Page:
Academic journal article Journal of Eating Disorders

Outcomes of an Inpatient Refeeding Protocol in Youth with Anorexia Nervosa: Rady Children's Hospital San Diego/University of California, San Diego

Academic journal article Journal of Eating Disorders

Outcomes of an Inpatient Refeeding Protocol in Youth with Anorexia Nervosa: Rady Children's Hospital San Diego/University of California, San Diego

Article excerpt

Author(s): Tamara R. Maginot[sup.1], Maya M. Kumar[sup.2], Jacqueline Shiels[sup.1], Walter Kaye[sup.1] and Kyung E. Rhee[sup.2,3]

Plain english summary

Refeeding syndrome is a concern for patients with eating disorders who are undergoing nutritional rehabilitation. It is traditionally recommended to start at a lower calorie level and advance slowly as the safest means of treatment. However, in this sample of 87 patients with restrictive eating disorders hospitalized with medical complications of malnutrition at Rady Children's Hospital, San Diego/University of California San Diego, starting at a higher calorie level was not associated with an increased risk of electrolyte abnormalities. However, patients presenting at <75% of expected body weight were at increased risk of developing hypophosphatemia regardless of initial calorie level. Further research is needed to determine if this method of calorie advancement is truly safe in patients with severe malnutrition (i.e., those <75% of expected body weight).


In managing patients with moderate to severe malnutrition secondary to restrictive eating disorders, the optimal rate of nutritional rehabilitation remains a subject of debate. Guidelines by the American Psychiatric Association [1] and Academy of Nutrition and Dietetics [2] currently recommend a conservative approach to nutritional rehabilitation to prevent refeeding syndrome. Refeeding syndrome occurs when malnourished patients transition to using dietary carbohydrates rather than stored macronutrients as their primary source of energy [3-5]. As the body shifts from a chronically catabolic state to an anabolic state, low body stores of phosphorus, magnesium, and potassium, in conjunction with intracellular shifting of these electrolytes (a consequence of an exaggerated insulin response) leads to low serum electrolyte levels [3-5]. Clinical sequelae may be severe, including muscle weakness and cramping, cardiac arrhythmias, vomiting, seizures, delirium, and death [3-6]. Low calorie diets have traditionally been recommended to prevent this complication during weight restoration [1, 2]. However, this approach to refeeding increases the risk of providing inadequate nutrition to cover baseline energy expenditure and facilitate weight restoration [7, 8]. This may result in slow weight gain or even weight loss during the refeeding process, leading to prolonged medical complications related to malnutrition (e.g., bradycardia) and longer hospitalizations [7-10].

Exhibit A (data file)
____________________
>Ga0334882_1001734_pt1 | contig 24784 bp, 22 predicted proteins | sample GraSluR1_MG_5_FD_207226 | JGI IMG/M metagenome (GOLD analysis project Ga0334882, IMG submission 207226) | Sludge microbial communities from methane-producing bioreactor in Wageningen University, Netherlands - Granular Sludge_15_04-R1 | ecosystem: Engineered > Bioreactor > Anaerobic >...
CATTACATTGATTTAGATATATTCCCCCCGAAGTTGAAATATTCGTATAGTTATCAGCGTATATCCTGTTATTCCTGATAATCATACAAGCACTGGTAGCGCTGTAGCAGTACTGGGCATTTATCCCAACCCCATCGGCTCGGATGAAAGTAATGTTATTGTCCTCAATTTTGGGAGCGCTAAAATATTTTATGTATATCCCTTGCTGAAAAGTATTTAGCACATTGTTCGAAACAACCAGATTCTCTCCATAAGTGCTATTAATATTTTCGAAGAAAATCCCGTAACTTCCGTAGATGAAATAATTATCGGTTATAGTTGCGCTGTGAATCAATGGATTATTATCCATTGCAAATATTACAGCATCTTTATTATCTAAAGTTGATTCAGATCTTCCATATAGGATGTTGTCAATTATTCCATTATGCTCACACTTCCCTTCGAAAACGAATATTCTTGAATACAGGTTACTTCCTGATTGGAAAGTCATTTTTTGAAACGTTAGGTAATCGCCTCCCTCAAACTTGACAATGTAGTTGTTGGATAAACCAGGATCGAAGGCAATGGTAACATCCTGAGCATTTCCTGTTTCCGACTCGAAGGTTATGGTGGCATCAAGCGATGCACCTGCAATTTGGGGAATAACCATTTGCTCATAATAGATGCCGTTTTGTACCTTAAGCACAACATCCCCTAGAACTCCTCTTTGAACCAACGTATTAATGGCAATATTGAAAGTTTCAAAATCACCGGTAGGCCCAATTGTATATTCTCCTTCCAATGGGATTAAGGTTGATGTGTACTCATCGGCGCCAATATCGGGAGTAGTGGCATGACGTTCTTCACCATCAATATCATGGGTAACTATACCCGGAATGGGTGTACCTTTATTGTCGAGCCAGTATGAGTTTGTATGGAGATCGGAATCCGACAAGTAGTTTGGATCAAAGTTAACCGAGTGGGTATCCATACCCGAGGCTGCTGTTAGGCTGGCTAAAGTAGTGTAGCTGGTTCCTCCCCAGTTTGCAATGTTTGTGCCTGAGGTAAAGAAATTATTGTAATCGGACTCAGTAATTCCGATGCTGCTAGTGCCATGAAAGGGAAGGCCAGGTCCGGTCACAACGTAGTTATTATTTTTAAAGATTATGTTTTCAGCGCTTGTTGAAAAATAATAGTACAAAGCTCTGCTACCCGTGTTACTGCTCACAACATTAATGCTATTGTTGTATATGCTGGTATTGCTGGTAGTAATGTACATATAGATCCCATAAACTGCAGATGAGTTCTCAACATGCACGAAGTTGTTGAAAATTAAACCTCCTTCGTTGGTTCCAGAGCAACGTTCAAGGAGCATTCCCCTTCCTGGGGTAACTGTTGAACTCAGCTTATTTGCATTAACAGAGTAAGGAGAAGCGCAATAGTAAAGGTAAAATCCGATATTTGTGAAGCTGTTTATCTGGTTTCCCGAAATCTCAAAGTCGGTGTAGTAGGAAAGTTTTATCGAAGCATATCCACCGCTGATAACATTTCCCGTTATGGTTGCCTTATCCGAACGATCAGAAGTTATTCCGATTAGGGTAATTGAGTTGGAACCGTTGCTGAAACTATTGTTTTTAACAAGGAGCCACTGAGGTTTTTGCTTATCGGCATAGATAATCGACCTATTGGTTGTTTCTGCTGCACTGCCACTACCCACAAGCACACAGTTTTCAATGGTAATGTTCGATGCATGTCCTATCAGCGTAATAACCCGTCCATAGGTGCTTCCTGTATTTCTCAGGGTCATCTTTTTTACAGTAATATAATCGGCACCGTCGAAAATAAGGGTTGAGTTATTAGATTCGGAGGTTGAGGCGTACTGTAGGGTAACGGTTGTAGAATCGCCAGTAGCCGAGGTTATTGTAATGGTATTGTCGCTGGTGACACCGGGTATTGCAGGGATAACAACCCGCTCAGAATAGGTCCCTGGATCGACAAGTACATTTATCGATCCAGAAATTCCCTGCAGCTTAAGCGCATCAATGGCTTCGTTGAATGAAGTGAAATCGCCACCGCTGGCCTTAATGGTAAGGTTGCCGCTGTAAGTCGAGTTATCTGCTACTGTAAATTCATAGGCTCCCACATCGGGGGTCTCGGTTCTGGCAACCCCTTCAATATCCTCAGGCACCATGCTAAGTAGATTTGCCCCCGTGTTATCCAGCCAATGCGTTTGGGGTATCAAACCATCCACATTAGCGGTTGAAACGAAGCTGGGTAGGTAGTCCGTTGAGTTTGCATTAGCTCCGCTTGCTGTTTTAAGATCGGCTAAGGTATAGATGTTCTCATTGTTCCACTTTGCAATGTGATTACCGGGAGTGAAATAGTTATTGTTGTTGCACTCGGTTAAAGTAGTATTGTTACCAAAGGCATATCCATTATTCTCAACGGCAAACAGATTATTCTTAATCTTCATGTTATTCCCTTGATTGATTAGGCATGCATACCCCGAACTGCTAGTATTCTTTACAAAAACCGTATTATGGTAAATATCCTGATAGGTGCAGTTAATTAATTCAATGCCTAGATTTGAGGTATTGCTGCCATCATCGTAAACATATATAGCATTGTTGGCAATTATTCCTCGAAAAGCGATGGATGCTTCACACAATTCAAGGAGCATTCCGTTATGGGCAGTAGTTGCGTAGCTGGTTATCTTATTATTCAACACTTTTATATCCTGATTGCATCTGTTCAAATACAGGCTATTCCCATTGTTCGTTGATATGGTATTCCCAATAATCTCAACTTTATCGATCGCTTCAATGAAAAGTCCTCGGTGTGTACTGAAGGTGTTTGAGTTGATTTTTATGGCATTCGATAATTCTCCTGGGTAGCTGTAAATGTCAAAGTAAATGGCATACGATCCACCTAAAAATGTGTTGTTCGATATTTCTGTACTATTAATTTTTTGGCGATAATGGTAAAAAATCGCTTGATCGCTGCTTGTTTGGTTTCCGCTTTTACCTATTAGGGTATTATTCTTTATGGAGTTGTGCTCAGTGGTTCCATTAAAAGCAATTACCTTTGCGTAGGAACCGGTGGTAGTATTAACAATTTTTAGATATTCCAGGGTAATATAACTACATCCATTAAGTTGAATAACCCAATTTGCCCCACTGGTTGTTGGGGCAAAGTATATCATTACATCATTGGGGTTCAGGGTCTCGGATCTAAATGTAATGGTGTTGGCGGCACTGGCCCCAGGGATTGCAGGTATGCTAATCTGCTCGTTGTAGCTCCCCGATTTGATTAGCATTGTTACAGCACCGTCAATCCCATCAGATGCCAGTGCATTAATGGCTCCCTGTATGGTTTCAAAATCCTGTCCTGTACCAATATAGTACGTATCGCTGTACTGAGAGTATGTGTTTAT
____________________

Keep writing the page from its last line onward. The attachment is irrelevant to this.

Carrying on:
Recent research has examined whether a less conservative approach to nutritional rehabilitation can be safely performed, particularly in those with restrictive eating disorders [7-19]. Several groups have evaluated the effect of starting on a higher calorie diet (ranging from 1400 to 2400 kcals) among patients aged 10 to 21 years old and report shorter hospital stays [11, 13], faster weight gain [12-14], a low rate of developing hypophosphatemia during nutritional rehabilitation, and no incidence of clinical refeeding syndrome [8-15]. While rate of calorie advancement varied among groups, increasing 250 kcals on day 2 and 3, and then by 250 kcals every other day until day 7, was not associated with increased risk of electrolyte abnormalities and resulted in faster weight gain [14]. Many of these groups started patients on prophylactic phosphorus supplementation which may have helped prevent the development of electrolyte abnormalities or clinical refeeding syndrome [10, 12, 13]. The use of NG tubes for nutritional rehabilitation was also not associated with adverse outcomes [12, 16, 17]. Overall, these studies suggest that starting at a higher calorie level and advancing quickly may be considered in moderately malnourished (75-85% of expected body weight) adolescents and young adults with AN.

Unfortunately, there is limited literature on the safety of refeeding at higher calorie levels in severely malnourished patients with eating disorders. …

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